Saturday, October 20, 2012

DiDonato Where She Belongs

Here's a surprising truth about Joyce DiDonato, the scrumptious soprano: she's better outside the Met.

Surprising to me, anyway.  I've seen her a couple of times at the Met in the past couple of years and I love her all to pieces.  She was magical in The Enchanted Island, hilarious in Le Comte Ory.  But a few hours later, you can't quite remember what you heard.  Last night in San Francisco (in Berlioz' I  Capuleti e i Montecchi), she was stunning. 

 It's not a matter of power: Juan Diego Flórez (say) ha a voice of comparable power. But Flórez' voice has a raspy edge to it that makes it send out in almost any crowd.   DiDonato's however wonderful, tends to dissipate in a big house.   Put her inside the more constrained space at San Francisco and she'll knock you flat.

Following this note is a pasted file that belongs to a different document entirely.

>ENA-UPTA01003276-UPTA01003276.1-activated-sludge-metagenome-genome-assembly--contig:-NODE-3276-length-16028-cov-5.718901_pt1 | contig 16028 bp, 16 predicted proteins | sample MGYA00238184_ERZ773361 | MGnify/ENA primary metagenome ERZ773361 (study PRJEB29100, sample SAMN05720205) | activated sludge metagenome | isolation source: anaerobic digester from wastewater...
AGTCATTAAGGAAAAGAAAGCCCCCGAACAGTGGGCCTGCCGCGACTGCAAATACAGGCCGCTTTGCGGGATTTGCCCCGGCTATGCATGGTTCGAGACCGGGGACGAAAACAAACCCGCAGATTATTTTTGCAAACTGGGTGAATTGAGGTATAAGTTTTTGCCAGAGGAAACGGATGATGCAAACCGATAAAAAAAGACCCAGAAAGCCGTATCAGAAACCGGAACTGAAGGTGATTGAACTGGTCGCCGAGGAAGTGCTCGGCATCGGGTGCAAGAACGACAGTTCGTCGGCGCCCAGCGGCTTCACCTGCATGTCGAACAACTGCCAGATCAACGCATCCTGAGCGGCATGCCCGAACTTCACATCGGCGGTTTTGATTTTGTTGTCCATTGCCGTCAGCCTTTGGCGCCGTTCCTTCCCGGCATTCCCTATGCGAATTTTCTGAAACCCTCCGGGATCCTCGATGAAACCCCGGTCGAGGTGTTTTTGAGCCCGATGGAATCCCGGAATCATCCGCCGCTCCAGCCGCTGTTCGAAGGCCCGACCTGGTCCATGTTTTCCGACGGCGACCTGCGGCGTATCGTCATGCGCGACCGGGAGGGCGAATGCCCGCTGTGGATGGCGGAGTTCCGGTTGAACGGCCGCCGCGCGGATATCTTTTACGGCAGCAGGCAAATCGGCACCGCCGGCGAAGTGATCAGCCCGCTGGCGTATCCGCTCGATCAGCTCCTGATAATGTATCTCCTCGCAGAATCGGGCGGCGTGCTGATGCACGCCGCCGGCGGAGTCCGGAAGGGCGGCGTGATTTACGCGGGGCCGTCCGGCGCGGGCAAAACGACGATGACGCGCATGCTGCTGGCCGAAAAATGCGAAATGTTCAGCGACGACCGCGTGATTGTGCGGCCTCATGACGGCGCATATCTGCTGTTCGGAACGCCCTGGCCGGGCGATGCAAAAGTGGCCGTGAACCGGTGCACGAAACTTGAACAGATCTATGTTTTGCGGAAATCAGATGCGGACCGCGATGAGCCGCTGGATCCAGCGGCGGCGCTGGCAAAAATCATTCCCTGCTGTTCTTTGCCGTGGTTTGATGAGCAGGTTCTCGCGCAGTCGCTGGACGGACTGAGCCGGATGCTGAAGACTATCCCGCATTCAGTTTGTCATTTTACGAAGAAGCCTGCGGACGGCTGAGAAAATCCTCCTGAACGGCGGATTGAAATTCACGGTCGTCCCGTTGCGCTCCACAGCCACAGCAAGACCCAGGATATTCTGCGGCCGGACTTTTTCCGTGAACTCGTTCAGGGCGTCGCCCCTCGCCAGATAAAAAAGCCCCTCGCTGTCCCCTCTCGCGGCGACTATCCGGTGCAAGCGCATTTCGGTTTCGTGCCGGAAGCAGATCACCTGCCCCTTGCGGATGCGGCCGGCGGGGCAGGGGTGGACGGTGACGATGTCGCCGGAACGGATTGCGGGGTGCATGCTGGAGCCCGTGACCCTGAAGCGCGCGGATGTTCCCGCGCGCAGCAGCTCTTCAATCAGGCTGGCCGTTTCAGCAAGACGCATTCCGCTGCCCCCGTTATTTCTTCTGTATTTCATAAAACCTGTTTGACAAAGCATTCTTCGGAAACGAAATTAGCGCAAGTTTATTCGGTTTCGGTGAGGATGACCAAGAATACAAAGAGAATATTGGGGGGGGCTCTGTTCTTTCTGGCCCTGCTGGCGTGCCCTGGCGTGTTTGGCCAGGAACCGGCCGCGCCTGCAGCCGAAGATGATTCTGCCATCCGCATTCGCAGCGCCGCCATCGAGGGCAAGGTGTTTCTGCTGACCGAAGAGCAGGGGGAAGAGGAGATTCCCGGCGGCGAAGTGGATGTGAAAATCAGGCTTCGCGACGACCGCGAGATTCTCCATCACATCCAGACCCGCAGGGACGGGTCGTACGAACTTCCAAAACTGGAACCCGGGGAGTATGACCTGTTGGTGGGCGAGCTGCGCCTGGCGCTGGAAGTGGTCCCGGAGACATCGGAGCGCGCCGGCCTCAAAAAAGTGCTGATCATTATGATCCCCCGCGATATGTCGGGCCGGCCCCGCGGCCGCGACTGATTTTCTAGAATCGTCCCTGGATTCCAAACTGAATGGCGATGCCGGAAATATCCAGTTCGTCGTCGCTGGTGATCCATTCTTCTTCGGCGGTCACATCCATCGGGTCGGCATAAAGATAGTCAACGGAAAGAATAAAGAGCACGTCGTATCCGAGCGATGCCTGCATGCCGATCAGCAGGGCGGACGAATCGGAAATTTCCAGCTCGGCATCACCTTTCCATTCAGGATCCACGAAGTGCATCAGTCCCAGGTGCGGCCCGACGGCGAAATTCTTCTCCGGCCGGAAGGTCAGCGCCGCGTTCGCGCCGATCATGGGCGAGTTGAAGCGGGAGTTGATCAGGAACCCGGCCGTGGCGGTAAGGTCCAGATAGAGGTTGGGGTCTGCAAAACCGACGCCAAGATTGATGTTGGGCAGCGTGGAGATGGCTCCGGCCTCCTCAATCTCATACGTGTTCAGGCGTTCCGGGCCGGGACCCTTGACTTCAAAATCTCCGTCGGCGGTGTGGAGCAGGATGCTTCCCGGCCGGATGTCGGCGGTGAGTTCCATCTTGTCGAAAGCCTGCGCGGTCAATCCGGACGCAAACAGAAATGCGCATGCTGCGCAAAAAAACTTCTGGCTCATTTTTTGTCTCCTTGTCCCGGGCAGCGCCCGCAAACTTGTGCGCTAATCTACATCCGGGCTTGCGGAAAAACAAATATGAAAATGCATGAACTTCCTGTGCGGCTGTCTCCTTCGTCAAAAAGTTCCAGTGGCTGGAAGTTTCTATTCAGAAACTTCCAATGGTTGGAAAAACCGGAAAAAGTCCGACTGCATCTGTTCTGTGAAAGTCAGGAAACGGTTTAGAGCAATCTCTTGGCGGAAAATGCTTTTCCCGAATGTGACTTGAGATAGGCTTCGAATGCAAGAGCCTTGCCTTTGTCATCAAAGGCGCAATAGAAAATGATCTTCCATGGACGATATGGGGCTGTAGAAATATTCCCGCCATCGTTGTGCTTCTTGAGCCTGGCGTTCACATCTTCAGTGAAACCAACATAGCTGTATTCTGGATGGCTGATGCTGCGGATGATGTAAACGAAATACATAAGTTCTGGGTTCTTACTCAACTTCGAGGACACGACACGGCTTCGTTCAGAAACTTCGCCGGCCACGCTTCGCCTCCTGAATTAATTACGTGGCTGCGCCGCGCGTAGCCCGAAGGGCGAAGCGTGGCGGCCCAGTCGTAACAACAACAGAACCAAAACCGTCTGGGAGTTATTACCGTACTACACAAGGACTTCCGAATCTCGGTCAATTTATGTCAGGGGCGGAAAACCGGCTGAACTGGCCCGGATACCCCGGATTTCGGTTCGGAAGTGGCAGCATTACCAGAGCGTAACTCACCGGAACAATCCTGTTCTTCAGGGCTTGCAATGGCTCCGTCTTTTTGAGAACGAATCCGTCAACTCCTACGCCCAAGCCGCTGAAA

All the more impressive in that the opera, for all its virtues, is second tier--the fourth, as one might say, of Bellini's three great masterpieces.  But the second scene--DiDonato's Romeo matched with the Nicole Cabell's equally arresting Juliet--was one to remember.  Two lovers, each intense, urgent, bound together, yet each with her own agenda, so also at cross purposes with each other in an engagement they cannot resolve and cannot break.    As a a performance piece, I'd put it on the shelf next to the old tape of Maria Callas and Tito Gobbi doing the second act of Tosca.

In the overwhelming unlikelihood that she ever paid any attention to me, I don't suppose DiDonato would think I am doing her any favors.  Fair enough; I'm sure the Met offers more of everything of which a diva can dream, including pay.   And I don't begrudge her a bit of it.  Still for pure listening pleasure, I  think I prefer the other house.

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